Further, virus research has always had obvious links to biological weapons research, and there’s no bright line in China (or anywhere in the world these days) between civilian technologies and innovation and military technologies and innovation. No one with any credibility has explicitly charged that Beijing intended the results of its virology research to be used militarily. But no one with a lick of common sense could dismiss this prospect, either. Did either Fauci or Collins consider it? If so, neither has mentioned it yet.

Then there are the secrecy and oversight issues. Fauci has claimed that “You never know” whether grant recipients are trustworthy. But even though governments in both China and the United States (and every other country) keep lots of secrets, military and otherwise, and even though all go overboard with the secrecy too often, who can doubt that China is in a class by itself for blocking transparency, and for lacking systemic means of exposing improperly kept secrets?

In other words, even assuming that the U.S. government can never completely ensure that grantees won’t lie, did Fauci or Collins ever consider that trustworthiness in China is a special problem, and required special monitoring procedures to be in place before any money was transferred – especially given the bio-weapons angle? Not only is there, again, no reason yet to believe that either of them did, Fauci has even told Congress that the Chinese recipients are in fact “trustworthy.” (See the above-linked CNBC.com post.   .

And don’t forget safety – an issue on which the available evidence indicates that lackadaisical attitudes weren’t confined to Fauci and Collins.

A Washington Post article has reported that in 2018 – that is, during the Trump administration – concerns about the WIV’s coronavirus studies led the State Department to send some of its China-based science specialists to the facility to check on its safety conditions. They found enough subpar standards and practices to warn about the risks of a leak causing a pandemic. And here’s where the story gets especially troubling, and where many more questions need to be answered.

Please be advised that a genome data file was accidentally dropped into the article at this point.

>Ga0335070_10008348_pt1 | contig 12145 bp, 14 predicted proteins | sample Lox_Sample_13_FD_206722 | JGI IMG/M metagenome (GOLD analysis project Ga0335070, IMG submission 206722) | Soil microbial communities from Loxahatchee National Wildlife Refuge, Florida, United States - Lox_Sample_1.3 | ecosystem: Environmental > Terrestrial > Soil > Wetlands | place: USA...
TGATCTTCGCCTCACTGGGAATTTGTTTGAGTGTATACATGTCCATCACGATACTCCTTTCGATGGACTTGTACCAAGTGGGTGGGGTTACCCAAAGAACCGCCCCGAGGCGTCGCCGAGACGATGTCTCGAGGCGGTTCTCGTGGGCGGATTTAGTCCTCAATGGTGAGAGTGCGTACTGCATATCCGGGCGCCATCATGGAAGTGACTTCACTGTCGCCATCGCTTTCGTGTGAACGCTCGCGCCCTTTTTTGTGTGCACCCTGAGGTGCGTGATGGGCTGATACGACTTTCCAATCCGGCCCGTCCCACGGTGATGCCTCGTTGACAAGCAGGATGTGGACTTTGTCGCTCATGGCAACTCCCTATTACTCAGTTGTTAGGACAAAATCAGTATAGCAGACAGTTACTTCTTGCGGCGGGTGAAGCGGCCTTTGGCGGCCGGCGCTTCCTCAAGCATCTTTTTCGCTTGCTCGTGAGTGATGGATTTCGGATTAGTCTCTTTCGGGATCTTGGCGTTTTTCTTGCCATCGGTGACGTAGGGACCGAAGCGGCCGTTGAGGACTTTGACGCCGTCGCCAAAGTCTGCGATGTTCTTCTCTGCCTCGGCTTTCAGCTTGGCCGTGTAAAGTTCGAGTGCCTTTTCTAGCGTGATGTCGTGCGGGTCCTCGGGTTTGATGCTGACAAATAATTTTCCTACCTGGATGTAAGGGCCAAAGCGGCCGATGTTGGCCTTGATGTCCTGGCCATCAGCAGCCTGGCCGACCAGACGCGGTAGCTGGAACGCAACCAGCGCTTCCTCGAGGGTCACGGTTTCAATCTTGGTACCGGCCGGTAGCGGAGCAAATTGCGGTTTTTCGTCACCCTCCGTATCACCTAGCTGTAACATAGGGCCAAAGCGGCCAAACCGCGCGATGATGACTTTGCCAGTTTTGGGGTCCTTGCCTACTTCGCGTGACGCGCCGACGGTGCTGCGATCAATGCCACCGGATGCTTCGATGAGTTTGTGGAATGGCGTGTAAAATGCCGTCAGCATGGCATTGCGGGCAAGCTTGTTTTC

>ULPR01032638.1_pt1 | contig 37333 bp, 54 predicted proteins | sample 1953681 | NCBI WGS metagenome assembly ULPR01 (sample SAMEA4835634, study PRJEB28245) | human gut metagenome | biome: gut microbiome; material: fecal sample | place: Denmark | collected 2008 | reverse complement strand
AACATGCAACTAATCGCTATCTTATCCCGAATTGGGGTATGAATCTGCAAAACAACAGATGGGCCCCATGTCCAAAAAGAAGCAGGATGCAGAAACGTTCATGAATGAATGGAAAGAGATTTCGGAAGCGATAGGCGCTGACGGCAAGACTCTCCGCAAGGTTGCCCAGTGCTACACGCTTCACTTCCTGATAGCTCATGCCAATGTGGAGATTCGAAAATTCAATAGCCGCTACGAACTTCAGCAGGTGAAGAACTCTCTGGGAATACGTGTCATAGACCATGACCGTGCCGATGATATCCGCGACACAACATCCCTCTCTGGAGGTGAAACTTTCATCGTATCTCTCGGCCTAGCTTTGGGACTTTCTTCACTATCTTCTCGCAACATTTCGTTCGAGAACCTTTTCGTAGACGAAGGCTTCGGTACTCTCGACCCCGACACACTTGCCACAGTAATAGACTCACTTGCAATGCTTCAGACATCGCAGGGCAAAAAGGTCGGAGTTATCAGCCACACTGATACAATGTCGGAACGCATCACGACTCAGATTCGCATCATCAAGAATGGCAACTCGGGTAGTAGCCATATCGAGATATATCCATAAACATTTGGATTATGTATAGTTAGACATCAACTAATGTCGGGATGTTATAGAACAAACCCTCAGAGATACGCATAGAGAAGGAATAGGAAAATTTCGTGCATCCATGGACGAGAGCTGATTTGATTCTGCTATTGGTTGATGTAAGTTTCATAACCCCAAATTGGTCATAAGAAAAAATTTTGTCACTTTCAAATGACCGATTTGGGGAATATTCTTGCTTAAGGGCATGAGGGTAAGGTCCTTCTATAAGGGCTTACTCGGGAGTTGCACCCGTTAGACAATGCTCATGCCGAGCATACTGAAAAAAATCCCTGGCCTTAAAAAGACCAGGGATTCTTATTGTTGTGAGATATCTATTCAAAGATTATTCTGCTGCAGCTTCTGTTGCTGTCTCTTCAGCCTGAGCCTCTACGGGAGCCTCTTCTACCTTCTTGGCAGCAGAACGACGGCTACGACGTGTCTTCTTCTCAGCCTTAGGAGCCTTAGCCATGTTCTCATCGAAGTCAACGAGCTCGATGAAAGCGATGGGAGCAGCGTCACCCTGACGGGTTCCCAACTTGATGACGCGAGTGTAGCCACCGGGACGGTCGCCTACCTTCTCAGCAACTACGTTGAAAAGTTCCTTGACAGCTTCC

According to the Post report, the WIV’s own officials asked for help in this regard, and the State Department inspectors concluded that the best U.S. response was providing assistance – both because they considered the work to be valuable and because the coronavirus research was being supported by “the Galveston National Laboratory at the University of Texas Medical Branch and other U.S. organizations.” That is, the NIH of Fauci and Collins wasn’t the only federal government sources of funding.

It’s not clear that they also got word of the slipshod conditions at the WIV. It’s not even clear that the Galveston lab did. But is it credible to suppose that they were left in the dark? (Its head, interestingly, gave a non-denial-type denial in this April, 2020 interview. To my knowledge, Fauci hasn’t been asked the question.)

All that’s known for sure is (1) that the Post article (and a follow-up Politico piece from the same correspondent, Josh Rogin) reported that the State Department inspectors’ request for more assistance wasn’t granted; and (2) that the NIH-funded research wasn’t suspended until April, 2020.

It’s vital that responses to all these unanswered and sometimes unasked questions be forthcoming.

At this point, therefore, it’s possible that Fauci and Collins are off the hook on the safety issue – and that others who served in the State Department during the Trump years are squarely hanging from it. Otherwise, however, it looks like this pair decided to support dangerous and potentially catastrophic biological research by a regime known for its disregard for the safety of its own people – let alone foreigners – in its pursuit of power, for its eagerness to turn scientific advances into military assets, for its obsession with secrecy and impressive capability for remaining opaque, and, last but not least, for its growing determination to challenge U.S. national security interests.

Finding out why on earth this idea ever entered or stayed in their heads seems a lot more important than haggling over whether in some technical or even legal sense they were or weren’t funding gain-of-function research.